Available from: 2010-11-19 Created: 2010-11-19 Last updated: 2013-11-11
3. What determines immediate use of invasive ventilation in patients with COPD?
Open this publication in new window or tab >>What determines immediate use of invasive ventilation in patients with COPD?
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2013 (English)In: Acta Anaesthesiologica Scandinavica, ISSN 0001-5172, E-ISSN 1399-6576, Vol. 57, no 3, 312-319 p.Article in journal (Refereed) Published
Abstract [en]

Background The choice between non-invasive ventilation (NIV) and invasive ventilation in patients with an acute exacerbation of chronic obstructive pulmonary disease (AECOPD) may be irrational. The aim of this study was to examine those patient characteristics, and circumstances deemed important in the choice made between NIV and invasive ventilation in the intensive care unit (ICU). Methods We first examined 95 admissions of AECOPD patients on nine ICUs and identified variables associated with invasive ventilation. Thereafter, a questionnaire was sent to ICU personnel to study the relative importance of different factors with a possible influence on the decision to use invasive ventilation at once. Results Univariable analysis showed that increasing age [odds ratio (OR) 1.06 per year] and increasing body mass index (BMI) (OR 1.11 per kg/m2) were associated with immediate invasive ventilation, while there was no such association with arterial blood gases or breath rate. BMI was the only factor that remained associated with immediate invasive ventilation in the multivariable analysis [OR 1.12 (95% confidence interval 1.031.23) kg/m2]. Ranking of responses to the questionnaire showed that consciousness, respiratory symptoms and blood gases were powerful factors determining invasive ventilation, whereas high BMI and age were ranked low. Non-patient-related factors were also deemed important (physician in charge, presence of guidelines, ICU workload). Conclusion Factors other than those deemed most important in guidelines appear to have an inappropriate influence on the choice between NIV and immediate intubation in AECOPD in the ICU. These factors must be identified to further increase the appropriate use of NIV.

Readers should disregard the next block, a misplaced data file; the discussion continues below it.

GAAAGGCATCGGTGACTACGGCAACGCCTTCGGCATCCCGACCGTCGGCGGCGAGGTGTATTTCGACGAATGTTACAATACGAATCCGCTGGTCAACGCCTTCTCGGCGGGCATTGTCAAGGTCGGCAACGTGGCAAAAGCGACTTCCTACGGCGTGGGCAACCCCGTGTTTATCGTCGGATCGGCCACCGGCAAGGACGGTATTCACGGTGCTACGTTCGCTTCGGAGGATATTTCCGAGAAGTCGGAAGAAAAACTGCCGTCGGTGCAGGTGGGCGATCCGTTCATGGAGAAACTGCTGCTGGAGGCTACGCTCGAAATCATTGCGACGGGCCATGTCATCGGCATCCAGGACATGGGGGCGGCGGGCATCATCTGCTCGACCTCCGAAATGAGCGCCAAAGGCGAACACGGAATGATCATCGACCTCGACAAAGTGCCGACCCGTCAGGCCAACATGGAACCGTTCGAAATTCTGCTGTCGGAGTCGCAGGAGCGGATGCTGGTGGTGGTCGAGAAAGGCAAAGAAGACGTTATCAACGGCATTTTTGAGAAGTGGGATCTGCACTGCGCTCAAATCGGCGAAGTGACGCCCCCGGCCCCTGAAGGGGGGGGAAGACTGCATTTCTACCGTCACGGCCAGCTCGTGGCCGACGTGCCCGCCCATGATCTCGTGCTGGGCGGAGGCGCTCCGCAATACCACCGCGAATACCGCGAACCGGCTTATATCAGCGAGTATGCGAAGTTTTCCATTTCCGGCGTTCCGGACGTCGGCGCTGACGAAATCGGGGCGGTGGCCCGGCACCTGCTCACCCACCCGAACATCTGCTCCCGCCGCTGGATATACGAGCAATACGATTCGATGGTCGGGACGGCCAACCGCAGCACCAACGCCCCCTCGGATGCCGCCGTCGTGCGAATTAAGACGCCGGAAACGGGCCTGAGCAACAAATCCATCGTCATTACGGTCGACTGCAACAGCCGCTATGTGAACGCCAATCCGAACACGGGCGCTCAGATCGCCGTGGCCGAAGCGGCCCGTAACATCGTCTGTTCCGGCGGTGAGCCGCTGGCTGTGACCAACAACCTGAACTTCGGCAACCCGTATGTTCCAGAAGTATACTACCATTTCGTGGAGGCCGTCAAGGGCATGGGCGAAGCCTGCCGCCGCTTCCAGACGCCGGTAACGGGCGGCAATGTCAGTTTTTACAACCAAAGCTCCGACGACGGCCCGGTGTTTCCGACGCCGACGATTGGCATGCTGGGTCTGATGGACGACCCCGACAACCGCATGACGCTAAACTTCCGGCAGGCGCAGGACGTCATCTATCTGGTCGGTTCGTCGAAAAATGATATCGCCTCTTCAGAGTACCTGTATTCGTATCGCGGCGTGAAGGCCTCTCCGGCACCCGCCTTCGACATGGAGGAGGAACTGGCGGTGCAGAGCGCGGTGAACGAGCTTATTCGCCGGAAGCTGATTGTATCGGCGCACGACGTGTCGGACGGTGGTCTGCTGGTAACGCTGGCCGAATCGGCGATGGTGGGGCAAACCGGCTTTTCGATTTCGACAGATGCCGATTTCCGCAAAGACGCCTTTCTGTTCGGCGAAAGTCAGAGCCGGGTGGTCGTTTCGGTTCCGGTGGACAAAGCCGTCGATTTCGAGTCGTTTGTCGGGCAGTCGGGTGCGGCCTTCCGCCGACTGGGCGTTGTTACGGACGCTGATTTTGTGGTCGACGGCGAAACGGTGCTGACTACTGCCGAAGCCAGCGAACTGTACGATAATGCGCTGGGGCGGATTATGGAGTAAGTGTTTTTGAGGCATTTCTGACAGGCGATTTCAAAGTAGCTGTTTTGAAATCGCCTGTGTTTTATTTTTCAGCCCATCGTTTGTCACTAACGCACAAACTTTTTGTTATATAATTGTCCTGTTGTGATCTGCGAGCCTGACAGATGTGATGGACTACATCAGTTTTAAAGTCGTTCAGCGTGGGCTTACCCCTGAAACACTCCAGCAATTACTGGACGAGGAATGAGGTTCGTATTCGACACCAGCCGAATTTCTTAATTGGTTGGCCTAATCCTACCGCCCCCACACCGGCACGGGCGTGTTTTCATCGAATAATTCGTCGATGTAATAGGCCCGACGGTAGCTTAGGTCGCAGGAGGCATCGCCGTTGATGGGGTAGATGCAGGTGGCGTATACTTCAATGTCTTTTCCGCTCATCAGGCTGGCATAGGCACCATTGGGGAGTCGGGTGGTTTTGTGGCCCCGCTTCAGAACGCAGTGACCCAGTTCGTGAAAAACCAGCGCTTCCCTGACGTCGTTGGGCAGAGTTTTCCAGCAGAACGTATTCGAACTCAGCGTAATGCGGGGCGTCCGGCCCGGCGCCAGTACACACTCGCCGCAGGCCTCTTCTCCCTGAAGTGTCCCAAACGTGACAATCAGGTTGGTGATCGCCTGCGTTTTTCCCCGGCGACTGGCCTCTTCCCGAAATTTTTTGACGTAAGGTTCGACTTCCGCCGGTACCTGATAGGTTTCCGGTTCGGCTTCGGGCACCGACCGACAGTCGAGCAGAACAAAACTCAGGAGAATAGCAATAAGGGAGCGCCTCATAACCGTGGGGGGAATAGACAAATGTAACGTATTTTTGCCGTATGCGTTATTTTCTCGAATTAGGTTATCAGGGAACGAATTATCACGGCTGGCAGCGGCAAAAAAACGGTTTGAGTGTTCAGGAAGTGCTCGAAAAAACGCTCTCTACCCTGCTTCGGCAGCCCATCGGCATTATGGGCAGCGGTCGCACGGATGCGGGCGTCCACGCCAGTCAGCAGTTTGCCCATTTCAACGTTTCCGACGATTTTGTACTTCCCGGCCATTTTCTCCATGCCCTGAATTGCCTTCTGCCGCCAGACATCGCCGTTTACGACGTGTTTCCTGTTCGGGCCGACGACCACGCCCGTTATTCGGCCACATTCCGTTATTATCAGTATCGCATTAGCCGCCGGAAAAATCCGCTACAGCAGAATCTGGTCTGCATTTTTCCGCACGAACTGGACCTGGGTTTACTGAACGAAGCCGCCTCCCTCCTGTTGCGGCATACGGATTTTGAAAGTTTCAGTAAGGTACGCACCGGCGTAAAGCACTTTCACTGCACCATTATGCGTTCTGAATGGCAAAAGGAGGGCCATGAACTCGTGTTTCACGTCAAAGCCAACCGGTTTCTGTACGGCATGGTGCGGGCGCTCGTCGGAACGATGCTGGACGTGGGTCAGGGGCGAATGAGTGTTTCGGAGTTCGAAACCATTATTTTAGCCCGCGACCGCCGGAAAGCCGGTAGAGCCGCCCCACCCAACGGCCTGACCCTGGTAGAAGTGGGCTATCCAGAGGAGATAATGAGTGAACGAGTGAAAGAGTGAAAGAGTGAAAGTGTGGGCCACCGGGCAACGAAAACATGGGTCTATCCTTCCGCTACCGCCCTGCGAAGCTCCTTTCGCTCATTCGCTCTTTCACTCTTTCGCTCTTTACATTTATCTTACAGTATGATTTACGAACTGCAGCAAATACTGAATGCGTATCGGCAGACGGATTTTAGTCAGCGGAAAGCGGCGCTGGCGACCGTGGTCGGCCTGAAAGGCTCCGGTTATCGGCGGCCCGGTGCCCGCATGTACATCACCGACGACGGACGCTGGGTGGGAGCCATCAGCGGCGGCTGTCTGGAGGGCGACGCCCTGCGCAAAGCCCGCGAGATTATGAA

Place, publisher, year, edition, pages
Wiley-Blackwell, 2013
National Category
Medical and Health Sciences
Identifiers
urn:nbn:se:liu:diva-89802 (URN)10.1111/aas.12049 (DOI)000314652400007 ()
Note

Funding Agencies|Health Research Council in the southeast of Sweden (FORSS)||

Available from: 2013-03-07 Created: 2013-03-07 Last updated: 2017-12-06
4. A prospective longitudinal multicentre study of health related quality of life in ICU survivors with COPD
Open this publication in new window or tab >>A prospective longitudinal multicentre study of health related quality of life in ICU survivors with COPD